LedgerWallet Nano USB stick that enables security-protected transactions with bitcoin. Sean Gallup/Getty

Parisian entrepreneur Eric Larchevêque, CEO of the cryptocurrency wallet maker Ledger, is having a great week. By Monday, the four-year-old startup had sold more than one million hardware wallets. The company also raised $75 million this week in a Series B funding round led by firms associated with billionaire Tim Draper. Other participants included Korelya Capital, FirstMark Capital and incumbent investor the Digital Currency Group. Ledger’s vice president of engineering tweeted the company is sold out of hardware products but will have them back in stock in March.

Ledger’s growing popularity is bolstered by more than a reputation for prioritizing security. These wallets can also store Ethereum-based tokens, which are spreading faster than bad news thanks to a cryptocurrency fundraising trend known as initial coin offerings. The Øx order book Radar Relay recently added support for Ledger hardware wallets, which will make it easier for people to access decentralized cryptocurrency exchanges directly through the wallets.

Radar Relay's CEO Alan Curtis told International Business Times this was not an official partnership with Ledger, although the wallet provider was supportive when technical questions came up. They considered several hardware wallets before choosing Ledger as the first to directly support decentralized exchange access. "We first looked at security," Curtis said. "Then we looked at market share. For our user base, Ledger was the most [widely used wallet]."

Wall Street veteran and cryptocurrency investor Jill Carlson tweeted this was the “most important thing to happen to crypto since SegWit.” CoinDesk reported the Øx protocol’s namesake nonprofit raised $24 million through an ICO in 2017, while the exchange Radar Relay raised $3 million from venture capitalists. “A huge point of friction has been how do I have access to both self-custody and liquidity?” Carlson told IBT. “This [Ledger] is one of the first real products, or combination of products, to enable or encode this.”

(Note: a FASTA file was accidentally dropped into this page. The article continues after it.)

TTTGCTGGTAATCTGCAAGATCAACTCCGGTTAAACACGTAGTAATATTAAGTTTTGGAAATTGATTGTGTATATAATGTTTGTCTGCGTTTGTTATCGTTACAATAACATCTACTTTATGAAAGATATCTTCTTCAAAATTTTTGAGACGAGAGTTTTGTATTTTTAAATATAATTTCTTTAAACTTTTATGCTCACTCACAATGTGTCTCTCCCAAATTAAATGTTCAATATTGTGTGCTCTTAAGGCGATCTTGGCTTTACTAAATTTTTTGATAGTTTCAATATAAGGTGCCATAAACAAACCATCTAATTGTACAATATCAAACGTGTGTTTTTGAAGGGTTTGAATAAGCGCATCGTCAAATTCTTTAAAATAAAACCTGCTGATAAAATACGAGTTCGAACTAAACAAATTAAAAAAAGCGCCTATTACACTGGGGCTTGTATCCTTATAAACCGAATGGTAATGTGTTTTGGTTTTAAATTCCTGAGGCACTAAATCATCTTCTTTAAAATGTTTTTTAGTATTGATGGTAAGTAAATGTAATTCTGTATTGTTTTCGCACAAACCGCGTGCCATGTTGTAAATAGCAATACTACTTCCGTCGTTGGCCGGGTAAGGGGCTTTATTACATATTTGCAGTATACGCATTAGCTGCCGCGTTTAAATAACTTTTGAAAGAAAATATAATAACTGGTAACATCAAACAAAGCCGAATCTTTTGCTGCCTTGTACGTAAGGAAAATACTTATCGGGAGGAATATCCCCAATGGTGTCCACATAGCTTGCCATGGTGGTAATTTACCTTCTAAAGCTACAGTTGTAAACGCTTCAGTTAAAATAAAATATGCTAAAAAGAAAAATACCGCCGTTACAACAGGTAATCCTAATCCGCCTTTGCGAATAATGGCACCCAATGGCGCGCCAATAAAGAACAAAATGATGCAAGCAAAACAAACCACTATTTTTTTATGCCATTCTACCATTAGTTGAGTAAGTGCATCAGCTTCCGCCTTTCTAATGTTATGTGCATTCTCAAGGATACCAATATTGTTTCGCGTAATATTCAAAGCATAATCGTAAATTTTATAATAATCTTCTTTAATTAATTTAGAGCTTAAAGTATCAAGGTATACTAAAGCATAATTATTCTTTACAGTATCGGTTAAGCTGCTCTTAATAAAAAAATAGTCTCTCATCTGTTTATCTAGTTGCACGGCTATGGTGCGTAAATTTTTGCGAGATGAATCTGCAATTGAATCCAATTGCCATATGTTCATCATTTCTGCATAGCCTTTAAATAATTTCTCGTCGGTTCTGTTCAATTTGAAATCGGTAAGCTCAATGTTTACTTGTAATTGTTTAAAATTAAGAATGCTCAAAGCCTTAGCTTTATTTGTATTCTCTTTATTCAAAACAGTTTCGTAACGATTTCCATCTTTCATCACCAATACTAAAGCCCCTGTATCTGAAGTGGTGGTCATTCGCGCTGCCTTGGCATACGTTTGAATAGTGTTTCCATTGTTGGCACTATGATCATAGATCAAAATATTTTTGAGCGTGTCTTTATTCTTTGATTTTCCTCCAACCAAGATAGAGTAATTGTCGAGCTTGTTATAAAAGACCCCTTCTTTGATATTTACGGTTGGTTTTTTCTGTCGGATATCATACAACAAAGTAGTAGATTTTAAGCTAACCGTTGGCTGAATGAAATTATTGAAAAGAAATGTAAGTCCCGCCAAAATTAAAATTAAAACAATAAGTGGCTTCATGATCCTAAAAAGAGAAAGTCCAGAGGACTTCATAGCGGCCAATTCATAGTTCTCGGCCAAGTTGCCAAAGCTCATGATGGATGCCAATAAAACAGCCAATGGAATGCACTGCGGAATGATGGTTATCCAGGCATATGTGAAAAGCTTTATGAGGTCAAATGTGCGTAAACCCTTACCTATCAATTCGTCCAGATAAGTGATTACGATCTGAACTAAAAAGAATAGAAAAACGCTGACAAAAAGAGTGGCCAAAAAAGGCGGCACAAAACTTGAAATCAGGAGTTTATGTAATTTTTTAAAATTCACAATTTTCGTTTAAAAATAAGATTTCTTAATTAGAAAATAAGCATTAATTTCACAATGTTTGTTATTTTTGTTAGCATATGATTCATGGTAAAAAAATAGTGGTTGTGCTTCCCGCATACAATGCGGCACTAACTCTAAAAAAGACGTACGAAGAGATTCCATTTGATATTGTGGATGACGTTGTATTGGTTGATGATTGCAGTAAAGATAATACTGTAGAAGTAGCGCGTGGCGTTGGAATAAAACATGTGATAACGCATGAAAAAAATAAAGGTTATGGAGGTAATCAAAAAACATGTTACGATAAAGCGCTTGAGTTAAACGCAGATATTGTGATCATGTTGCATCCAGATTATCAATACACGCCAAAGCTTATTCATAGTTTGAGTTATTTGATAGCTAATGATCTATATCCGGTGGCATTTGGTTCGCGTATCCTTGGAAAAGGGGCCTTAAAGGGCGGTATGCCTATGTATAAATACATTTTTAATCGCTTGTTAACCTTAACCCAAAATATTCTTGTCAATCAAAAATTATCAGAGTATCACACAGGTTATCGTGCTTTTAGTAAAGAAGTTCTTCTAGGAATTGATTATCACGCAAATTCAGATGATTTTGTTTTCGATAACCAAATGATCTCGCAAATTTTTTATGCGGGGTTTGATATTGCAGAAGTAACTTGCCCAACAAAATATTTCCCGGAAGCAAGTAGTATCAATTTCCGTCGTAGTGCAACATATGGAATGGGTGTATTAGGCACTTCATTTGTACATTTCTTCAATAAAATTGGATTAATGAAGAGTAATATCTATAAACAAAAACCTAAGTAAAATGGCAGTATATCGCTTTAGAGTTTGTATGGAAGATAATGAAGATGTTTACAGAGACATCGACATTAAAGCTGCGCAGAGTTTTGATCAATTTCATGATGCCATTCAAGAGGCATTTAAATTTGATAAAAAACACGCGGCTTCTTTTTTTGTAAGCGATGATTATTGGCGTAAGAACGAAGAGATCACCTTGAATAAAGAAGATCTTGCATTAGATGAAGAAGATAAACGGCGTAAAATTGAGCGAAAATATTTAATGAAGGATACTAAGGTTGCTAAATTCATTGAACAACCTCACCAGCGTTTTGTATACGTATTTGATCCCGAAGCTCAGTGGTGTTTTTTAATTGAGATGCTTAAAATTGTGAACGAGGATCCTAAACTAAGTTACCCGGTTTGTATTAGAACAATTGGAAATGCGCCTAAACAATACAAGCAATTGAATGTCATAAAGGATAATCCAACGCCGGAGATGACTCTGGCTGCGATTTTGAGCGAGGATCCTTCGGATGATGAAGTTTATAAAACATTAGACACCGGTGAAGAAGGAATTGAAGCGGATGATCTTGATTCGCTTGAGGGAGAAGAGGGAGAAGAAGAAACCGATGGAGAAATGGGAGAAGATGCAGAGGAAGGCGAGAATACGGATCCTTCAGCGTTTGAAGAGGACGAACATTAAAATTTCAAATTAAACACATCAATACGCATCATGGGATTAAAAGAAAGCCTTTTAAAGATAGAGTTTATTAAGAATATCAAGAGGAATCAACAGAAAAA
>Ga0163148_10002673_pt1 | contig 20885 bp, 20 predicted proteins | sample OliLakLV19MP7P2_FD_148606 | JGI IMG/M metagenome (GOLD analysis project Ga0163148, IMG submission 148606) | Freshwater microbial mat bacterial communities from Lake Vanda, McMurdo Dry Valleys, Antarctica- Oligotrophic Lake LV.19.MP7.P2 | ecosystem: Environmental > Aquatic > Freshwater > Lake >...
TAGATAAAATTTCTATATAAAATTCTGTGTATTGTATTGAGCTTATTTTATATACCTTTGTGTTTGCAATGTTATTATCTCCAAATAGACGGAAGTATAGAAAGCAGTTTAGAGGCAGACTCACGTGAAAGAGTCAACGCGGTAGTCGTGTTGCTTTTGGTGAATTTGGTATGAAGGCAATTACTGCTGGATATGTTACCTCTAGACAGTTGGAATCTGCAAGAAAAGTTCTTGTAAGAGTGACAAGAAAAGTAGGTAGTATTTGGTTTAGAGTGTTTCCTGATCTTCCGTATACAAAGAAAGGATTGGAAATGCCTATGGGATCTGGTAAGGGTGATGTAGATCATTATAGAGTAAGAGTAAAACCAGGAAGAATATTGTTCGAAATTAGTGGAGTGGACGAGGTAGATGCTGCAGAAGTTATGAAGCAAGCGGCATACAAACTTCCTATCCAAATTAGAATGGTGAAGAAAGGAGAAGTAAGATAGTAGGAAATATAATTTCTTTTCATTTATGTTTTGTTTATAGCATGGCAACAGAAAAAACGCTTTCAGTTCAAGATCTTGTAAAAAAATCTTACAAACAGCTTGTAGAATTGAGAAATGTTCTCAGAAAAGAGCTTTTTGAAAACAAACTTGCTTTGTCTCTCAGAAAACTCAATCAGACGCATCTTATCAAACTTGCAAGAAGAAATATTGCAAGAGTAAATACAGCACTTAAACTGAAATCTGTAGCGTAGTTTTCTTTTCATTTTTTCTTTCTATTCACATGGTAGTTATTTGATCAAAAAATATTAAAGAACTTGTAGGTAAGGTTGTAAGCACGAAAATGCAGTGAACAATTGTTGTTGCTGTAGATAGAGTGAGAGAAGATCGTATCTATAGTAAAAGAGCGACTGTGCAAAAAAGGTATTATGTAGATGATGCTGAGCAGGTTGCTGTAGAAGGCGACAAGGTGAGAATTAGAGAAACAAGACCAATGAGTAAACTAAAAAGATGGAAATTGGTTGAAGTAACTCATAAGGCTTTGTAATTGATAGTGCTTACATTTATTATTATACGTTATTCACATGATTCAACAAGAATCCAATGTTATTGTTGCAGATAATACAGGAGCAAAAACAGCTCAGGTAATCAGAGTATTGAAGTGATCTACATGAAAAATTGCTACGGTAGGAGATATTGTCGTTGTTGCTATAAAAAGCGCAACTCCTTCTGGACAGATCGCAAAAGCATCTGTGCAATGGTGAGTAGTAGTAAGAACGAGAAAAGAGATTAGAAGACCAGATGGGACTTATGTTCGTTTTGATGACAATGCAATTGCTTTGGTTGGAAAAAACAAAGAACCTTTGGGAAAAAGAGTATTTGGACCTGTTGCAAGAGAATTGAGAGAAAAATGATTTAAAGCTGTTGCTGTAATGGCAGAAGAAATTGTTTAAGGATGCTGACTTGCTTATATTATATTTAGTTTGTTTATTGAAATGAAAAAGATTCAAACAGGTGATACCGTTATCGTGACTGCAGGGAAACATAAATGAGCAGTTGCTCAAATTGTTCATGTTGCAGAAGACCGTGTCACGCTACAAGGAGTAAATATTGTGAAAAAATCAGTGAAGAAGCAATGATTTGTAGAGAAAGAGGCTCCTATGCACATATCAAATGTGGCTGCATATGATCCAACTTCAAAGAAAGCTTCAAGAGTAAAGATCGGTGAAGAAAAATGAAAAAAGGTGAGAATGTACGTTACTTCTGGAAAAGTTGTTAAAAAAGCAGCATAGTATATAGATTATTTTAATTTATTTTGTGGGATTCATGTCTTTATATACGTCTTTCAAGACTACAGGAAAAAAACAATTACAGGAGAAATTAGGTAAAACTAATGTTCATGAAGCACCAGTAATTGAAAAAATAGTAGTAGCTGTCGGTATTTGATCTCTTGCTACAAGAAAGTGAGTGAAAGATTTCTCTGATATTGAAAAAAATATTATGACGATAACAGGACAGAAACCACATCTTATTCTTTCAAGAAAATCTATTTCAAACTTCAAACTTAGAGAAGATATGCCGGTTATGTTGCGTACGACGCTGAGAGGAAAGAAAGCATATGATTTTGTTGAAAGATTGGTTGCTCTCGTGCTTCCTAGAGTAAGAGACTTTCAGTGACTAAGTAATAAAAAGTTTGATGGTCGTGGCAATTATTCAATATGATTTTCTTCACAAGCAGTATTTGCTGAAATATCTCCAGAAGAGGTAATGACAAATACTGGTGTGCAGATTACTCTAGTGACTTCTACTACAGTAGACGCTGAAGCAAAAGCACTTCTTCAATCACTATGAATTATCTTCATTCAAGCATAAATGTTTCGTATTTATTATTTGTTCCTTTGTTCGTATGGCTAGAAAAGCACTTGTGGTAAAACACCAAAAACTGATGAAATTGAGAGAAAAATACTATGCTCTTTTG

Regulators are cracking down on cryptocurrency exchanges in South Korea and China, while the Internal Revenue Service quickly ramps up enforcement for exchanges in the United States. This means cryptocurrency users have to wade through a mountain of bureaucracy in order to access the liquidity provided by centralized exchanges. Once again, people without traditional credit cards, government IDs or bank accounts find themselves shut out.

“If you look at the infrastructure that’s been built up around cryptocurrency, which is supposed to be a fundamentally peer-to-peer, decentralized, disintermediated asset class, the great irony is that the infrastructure really resembles the legacy system of Wall Street,” Carlson said. “Decentralized exchanges are a step in the right direction when it comes to the infrastructure being built around these asset classes...it comes back to this idea of censorship resistance.”